If you want to run two monitors, then probably the simplest thing to do is to get an adapter.

    http://www.newegg.com/Product/Product.aspx?Item=N82E16812119274

    That will let you plug a DVI monitor into an HDMI port.  I'm not 100% certain that the two monitor cables won't physically block each other, though.  It would depend on how your monitor plugs are shaped.  Getting an HDMI cable for one of the monitors may be an option.

    If you get two cards in CrossFire, I'm not sure exactly how it works to connect multiple monitors.  For Eyefinity, I think it wants you to connect all of the monitors to a single card.  For two monitors, you're presumably not going to use Eyefinity, though.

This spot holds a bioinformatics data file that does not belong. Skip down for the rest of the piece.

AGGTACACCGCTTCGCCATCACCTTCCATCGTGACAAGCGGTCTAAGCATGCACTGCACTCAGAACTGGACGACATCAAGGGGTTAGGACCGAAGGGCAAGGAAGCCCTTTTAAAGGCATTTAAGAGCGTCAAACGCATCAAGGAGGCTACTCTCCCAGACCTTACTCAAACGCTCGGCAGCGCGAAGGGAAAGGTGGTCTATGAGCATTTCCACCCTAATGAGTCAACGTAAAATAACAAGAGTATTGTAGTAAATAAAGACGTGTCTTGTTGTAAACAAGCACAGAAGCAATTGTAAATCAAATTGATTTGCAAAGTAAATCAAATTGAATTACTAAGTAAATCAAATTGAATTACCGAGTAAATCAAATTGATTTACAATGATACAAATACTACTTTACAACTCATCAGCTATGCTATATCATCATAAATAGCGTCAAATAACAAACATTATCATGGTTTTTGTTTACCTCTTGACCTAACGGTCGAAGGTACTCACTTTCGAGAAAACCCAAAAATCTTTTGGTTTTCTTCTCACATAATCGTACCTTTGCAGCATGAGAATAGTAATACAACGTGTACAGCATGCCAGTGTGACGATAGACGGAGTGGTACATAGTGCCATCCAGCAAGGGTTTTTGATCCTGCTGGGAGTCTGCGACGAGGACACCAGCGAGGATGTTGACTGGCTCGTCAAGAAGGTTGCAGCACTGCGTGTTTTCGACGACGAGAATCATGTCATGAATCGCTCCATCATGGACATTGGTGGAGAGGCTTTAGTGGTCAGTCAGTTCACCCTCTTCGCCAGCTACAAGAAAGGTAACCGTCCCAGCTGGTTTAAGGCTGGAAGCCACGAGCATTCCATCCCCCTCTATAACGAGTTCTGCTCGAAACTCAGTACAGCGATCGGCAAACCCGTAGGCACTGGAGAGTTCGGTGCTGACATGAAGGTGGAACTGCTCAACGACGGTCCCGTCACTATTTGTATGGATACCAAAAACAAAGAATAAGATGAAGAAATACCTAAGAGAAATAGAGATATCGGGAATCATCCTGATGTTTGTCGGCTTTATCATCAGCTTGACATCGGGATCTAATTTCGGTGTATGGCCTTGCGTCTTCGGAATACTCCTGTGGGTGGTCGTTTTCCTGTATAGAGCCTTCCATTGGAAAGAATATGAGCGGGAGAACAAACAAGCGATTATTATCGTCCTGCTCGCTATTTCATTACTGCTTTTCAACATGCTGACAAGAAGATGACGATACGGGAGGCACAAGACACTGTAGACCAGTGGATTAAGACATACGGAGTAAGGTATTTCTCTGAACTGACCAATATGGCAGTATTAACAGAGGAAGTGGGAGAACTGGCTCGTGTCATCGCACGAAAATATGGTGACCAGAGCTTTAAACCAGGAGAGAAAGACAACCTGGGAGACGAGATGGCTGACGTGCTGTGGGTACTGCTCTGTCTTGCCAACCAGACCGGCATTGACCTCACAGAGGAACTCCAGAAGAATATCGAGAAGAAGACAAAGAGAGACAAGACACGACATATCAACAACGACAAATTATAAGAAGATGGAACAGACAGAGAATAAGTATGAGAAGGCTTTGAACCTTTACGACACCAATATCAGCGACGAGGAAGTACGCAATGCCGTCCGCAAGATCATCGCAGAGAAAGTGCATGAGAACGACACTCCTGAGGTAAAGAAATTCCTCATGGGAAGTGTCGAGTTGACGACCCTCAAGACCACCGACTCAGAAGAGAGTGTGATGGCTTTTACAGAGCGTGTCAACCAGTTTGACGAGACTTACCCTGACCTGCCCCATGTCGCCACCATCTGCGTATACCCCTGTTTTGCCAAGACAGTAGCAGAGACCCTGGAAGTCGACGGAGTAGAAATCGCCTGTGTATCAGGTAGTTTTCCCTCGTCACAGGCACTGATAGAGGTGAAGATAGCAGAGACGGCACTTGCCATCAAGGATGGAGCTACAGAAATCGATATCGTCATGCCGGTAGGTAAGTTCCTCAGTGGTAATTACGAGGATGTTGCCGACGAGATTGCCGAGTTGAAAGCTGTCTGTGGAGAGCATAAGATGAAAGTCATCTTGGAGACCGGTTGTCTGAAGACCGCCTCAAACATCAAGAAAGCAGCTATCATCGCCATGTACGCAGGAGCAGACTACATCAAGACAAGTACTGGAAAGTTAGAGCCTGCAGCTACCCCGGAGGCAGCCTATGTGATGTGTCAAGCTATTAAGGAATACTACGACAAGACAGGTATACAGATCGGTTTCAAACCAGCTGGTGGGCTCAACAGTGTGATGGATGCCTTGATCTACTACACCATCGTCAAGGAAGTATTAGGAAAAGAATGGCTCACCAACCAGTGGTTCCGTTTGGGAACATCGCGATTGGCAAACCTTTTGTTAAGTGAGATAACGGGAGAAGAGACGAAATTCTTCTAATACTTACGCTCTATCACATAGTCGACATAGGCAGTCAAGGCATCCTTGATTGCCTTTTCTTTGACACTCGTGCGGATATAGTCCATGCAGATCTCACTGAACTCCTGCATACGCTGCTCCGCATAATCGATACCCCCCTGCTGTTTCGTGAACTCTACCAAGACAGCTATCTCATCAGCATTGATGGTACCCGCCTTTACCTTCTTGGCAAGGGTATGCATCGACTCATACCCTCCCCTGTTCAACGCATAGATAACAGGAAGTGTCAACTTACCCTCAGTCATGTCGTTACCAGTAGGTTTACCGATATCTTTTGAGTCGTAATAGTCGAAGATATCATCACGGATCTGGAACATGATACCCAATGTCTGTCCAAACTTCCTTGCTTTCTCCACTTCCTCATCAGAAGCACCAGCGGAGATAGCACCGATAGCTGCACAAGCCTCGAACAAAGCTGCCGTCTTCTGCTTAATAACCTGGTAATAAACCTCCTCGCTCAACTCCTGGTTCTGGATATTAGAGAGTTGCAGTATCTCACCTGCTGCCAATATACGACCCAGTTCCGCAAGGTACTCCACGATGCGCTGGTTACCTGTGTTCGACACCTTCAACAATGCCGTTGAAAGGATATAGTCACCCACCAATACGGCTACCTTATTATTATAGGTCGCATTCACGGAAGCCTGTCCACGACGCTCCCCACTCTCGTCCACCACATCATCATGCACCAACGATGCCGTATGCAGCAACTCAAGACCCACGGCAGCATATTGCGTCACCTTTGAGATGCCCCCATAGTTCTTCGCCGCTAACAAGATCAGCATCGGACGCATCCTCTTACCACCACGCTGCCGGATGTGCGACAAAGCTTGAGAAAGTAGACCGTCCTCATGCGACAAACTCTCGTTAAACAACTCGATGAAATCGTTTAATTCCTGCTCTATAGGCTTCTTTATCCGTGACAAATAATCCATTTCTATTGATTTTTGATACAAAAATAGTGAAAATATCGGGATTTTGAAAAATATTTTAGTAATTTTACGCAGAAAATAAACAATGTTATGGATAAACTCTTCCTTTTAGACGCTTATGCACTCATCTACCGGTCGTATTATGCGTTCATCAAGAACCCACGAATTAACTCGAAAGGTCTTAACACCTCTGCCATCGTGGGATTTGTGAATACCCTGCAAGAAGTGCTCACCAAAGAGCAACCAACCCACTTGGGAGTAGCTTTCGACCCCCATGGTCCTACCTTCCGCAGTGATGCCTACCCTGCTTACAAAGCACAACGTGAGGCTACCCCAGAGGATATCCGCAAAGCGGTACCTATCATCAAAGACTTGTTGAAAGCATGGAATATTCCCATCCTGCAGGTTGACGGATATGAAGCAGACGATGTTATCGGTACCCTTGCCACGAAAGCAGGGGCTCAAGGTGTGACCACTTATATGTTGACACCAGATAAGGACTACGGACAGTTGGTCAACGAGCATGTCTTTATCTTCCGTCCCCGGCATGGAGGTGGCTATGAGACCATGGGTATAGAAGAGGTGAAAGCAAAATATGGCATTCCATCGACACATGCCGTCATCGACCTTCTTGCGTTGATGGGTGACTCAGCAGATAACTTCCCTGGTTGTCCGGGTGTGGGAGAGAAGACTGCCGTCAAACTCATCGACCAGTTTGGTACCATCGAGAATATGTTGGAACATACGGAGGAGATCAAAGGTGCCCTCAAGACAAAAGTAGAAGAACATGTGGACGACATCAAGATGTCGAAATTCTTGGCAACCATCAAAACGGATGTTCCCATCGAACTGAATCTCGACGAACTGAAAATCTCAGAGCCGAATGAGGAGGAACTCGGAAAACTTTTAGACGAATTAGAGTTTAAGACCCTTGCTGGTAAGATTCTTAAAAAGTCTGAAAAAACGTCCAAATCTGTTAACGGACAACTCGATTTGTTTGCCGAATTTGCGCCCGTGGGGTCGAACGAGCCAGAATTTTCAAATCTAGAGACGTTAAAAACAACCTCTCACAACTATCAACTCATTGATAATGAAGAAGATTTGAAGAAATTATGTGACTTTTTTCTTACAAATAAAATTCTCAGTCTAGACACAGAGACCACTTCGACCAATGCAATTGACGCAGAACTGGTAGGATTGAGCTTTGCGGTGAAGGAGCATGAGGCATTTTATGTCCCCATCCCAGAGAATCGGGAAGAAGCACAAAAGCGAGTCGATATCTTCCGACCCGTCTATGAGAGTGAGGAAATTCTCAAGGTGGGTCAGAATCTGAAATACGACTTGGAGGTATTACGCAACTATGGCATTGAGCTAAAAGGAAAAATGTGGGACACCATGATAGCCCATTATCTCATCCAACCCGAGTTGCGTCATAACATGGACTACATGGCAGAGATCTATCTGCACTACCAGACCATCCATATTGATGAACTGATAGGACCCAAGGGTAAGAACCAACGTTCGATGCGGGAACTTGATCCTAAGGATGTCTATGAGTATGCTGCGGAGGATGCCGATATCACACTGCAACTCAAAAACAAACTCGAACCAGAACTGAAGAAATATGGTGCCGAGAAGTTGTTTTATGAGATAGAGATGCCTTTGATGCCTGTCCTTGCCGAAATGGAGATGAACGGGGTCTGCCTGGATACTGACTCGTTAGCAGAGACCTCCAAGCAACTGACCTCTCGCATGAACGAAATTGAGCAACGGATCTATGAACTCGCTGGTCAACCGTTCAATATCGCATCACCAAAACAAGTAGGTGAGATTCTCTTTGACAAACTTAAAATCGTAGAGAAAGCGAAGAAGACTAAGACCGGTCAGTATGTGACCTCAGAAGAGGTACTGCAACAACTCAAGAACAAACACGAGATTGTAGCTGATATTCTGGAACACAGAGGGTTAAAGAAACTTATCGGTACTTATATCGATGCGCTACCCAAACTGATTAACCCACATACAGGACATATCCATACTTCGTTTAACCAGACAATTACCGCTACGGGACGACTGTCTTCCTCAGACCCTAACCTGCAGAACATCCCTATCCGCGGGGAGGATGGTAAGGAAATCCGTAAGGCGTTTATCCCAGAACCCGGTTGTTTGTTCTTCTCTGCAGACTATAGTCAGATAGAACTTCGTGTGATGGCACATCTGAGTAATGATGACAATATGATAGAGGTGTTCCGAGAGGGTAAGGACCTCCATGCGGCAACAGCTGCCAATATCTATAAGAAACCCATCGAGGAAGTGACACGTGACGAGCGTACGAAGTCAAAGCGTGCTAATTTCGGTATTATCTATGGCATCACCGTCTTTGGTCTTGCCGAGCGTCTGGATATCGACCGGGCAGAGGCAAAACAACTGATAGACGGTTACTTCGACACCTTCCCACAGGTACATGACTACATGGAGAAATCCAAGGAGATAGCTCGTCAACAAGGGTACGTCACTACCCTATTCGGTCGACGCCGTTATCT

Depending on what your old card is, you might be able to keep it in your system, in addition to a new card, and plug extra monitors into the old card.  If you have Windows 7, it can have multiple video drivers installed simultaneously.

  • RidelynnRidelynn Member EpicPosts: 7,061

    The 5850 will actually run 3 monitors at the same time. And, you can use any combination of 2 of the 3 ports. HDMI->DVI adapater, or a DP->DVI adapter either one will work for you to "add" a second DVI port.

    However, the DisplayPort on this card requires the more expensive Active adapter, from what I am hearing. This list helps a bit, but it's still kind of confusing:
    http://support.amd.com/us/eyefinity/Pages/eyefinity-dongles.aspx

    If you run Crossfire and want to use Eyefinity, however, you must hook all the monitors up to the same card. If you are just using the monitors as extra monitors (full screen gaming would still occur on a single monitor), then you can hook them up to either card and Crossfire will work fine.